me to take part in the discussion. i've been a little slow to join in 
due to my current recalcitrance about writing 'biography' and 
therefore in fulfilling Renate and Tim's completely reasonable 
request to provide one before joining the list. eventually i did 
manage a paragraph and Renate and Tim also sourced an existing 
version on the net.... (apologies and thanks here on both counts).

although reluctant to divert the ongoing discussion by introducing a 
further topic i thought i'd just mention this difficulty in "reading 
oneself (or anything else) backwards' - as Benjamin describes 
autobiography in One Way Street -in case its an issue anyone else 
would like to discuss in terms of the biographical entry and the 

There are two other related aspects - at least- of the discussion 
which i 'd like to pick up on:  the figure of the storyteller and 
processes of storytelling which Norie introduced in an early post - 
embodied, rather than representationally or technologically 
configured means of reproducing past experience or events in the 
present -  and suggestions that the internet is, or provides, a 
renewed space for "oral tradition".

'story telling', it seems to me might be said to have a similar 
relationship to the material archive as performance art does to some 
forms of its documentation, or the 'hearsay' of an event to its 
authorised evidence. what interests me about the paradigm of 
storytelling, in relation to the archive, is that its structures of 
re-making are less concerned with accurate replication / verification 
of an original 'something' than with transmitting the experience of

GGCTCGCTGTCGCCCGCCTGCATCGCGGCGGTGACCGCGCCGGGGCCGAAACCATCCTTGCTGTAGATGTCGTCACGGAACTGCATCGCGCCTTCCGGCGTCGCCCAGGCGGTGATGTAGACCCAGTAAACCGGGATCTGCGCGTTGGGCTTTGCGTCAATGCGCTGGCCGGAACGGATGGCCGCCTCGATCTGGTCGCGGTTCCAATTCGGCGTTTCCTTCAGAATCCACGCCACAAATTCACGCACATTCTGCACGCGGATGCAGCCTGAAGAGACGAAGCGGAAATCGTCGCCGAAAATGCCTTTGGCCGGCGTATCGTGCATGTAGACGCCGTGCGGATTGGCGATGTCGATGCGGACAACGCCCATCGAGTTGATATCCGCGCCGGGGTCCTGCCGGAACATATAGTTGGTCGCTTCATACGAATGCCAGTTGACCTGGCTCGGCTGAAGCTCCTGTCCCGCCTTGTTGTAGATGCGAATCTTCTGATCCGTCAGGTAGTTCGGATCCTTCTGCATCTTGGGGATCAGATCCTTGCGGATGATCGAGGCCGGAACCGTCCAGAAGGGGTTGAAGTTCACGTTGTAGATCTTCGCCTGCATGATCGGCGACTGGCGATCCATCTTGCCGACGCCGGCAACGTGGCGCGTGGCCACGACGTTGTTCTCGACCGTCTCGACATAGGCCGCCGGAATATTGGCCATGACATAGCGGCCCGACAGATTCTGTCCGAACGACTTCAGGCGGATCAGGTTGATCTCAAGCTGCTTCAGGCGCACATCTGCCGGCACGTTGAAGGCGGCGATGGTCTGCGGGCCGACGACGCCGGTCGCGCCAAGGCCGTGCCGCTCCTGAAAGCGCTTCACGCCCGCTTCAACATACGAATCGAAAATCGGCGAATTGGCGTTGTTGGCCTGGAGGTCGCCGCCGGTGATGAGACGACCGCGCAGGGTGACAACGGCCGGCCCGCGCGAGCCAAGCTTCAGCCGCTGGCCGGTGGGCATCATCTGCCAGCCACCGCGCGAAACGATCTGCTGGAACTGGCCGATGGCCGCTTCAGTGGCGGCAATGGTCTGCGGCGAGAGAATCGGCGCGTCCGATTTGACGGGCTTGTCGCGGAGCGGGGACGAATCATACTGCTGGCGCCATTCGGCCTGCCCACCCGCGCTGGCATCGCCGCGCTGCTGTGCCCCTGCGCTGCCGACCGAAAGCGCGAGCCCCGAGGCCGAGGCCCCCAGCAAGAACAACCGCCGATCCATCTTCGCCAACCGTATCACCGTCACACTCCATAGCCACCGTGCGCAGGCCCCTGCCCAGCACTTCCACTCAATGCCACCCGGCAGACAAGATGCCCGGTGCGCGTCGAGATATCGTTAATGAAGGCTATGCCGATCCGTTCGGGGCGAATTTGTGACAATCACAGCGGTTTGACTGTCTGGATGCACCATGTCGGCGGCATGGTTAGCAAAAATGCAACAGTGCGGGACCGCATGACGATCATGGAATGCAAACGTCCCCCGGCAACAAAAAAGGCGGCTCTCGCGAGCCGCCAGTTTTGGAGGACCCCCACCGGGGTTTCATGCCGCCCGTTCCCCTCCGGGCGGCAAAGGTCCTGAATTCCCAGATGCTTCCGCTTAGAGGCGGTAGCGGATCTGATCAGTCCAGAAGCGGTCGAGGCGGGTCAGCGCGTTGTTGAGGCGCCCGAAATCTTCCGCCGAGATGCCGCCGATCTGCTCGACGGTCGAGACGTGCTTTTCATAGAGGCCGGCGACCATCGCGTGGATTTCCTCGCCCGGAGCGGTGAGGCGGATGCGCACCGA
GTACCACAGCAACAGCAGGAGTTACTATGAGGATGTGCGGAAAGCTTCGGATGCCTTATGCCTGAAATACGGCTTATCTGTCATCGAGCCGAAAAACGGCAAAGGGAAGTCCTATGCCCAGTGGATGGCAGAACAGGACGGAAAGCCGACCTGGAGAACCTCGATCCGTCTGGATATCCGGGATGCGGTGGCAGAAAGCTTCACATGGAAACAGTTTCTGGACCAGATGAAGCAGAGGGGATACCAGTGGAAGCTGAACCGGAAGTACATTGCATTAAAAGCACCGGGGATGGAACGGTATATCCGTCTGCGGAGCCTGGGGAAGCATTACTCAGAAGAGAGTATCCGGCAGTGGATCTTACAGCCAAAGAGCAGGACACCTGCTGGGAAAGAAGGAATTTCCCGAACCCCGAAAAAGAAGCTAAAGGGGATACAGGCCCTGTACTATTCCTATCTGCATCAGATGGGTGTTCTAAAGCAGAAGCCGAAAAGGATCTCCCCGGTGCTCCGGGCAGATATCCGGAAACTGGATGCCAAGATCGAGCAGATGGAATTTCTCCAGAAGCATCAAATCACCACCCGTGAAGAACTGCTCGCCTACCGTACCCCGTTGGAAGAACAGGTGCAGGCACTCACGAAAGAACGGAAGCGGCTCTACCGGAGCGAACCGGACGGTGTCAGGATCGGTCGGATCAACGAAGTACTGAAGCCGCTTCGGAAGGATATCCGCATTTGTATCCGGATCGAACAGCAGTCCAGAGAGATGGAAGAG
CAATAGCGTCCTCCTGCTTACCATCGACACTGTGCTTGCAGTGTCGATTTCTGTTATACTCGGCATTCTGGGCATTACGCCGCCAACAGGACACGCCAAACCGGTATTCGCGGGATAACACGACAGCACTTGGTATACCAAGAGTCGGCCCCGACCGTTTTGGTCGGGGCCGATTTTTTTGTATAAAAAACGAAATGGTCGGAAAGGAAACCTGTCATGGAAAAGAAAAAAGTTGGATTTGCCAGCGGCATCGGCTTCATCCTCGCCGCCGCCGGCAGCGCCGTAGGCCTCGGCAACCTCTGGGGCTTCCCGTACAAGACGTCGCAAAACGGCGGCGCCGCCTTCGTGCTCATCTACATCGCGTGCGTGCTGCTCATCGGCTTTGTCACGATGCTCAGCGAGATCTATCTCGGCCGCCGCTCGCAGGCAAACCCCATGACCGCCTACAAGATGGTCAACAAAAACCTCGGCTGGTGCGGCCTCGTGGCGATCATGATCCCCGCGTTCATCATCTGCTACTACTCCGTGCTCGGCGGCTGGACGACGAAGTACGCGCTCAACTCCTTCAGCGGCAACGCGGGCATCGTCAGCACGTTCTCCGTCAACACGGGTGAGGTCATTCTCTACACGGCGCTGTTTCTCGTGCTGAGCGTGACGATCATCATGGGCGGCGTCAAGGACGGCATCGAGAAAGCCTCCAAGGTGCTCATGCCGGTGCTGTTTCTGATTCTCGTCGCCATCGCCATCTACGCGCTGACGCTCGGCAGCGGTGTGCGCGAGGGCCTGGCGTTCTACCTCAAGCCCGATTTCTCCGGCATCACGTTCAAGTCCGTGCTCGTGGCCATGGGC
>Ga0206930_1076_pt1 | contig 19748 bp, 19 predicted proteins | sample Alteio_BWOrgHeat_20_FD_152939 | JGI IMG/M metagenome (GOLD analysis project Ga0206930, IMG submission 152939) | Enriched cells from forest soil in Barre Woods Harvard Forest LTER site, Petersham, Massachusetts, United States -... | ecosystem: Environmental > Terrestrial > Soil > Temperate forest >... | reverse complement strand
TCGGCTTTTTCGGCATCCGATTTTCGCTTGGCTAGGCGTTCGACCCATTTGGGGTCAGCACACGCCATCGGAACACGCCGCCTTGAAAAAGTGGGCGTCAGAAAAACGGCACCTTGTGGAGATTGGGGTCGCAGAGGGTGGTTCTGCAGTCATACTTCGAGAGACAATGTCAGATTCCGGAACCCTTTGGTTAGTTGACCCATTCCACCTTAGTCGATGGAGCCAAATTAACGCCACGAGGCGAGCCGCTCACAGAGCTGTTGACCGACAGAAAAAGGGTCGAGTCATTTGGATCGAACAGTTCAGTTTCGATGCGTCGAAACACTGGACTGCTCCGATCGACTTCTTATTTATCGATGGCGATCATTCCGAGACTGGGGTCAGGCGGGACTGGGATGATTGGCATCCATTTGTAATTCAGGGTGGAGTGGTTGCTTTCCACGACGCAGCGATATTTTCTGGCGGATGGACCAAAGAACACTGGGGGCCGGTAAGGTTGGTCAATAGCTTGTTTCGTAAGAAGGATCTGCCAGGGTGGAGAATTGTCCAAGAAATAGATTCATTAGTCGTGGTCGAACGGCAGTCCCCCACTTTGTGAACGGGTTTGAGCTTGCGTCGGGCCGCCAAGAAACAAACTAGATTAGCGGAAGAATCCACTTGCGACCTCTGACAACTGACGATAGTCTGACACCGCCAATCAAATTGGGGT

that 'something' in the now in which the 'story' is told and 
encountered. If the archive can be thought of as a repository then 
perhaps the 'story ' is more like an ark with the ability to travel, 
and carry both teller, listeners and readers, into expanded 
experiences of time which do not collapse it into partisan 

What also interests me about the 'storytelling'  paradigm is the 
productive use of the absence or loss of the original that it makes 
in converting this lack of an object into a renewed space of 
production and reproduction, and a kind of  fearlessness about 
reproducing the past quite permissively. - additively/ 
contradictorily as it passes from one person and 'time' to another, 
prioritising communication over replication or concerns about 
authenticity or definitive representation. i.e. the way in which its 
forms allow for a repetitiveness that tends away from the constraints 
of duplication towards transformation. So i've also been interested 
in the parts of the discussion  which have touched on 'time' and the 
digital  as potentially  'timeless'. When i first started to try and 
write about the relation of embodied experience/ performance/ 
time-based works to either their aftermath as documentation or their 
correlation and prolongation in other media, i frequently used 
'timelessness' to describe the non-chronological potential of the 
internet as archive. But what i'd like to propose now is that 
re-thinking this 'time' as being 'untimely' rather than 'timeless', 
may be more productive.

Monica Ross
00 44 (0)1273 381480

empyre forum
empyre at lists.cofa.unsw.edu.au

Timothy Murray
Professor of Comparative Literature and English
Director of Graduate Studies in Film and Video Studies
Curator, The Rose Goldsen Archive of New Media Art, Cornell Library
285 Goldwin Smith Hall
Cornell University
Ithaca, New York 14853
empyre forum
empyre at lists.cofa.unsw.edu.au

Monica Ross
00 44 (0)1273 381480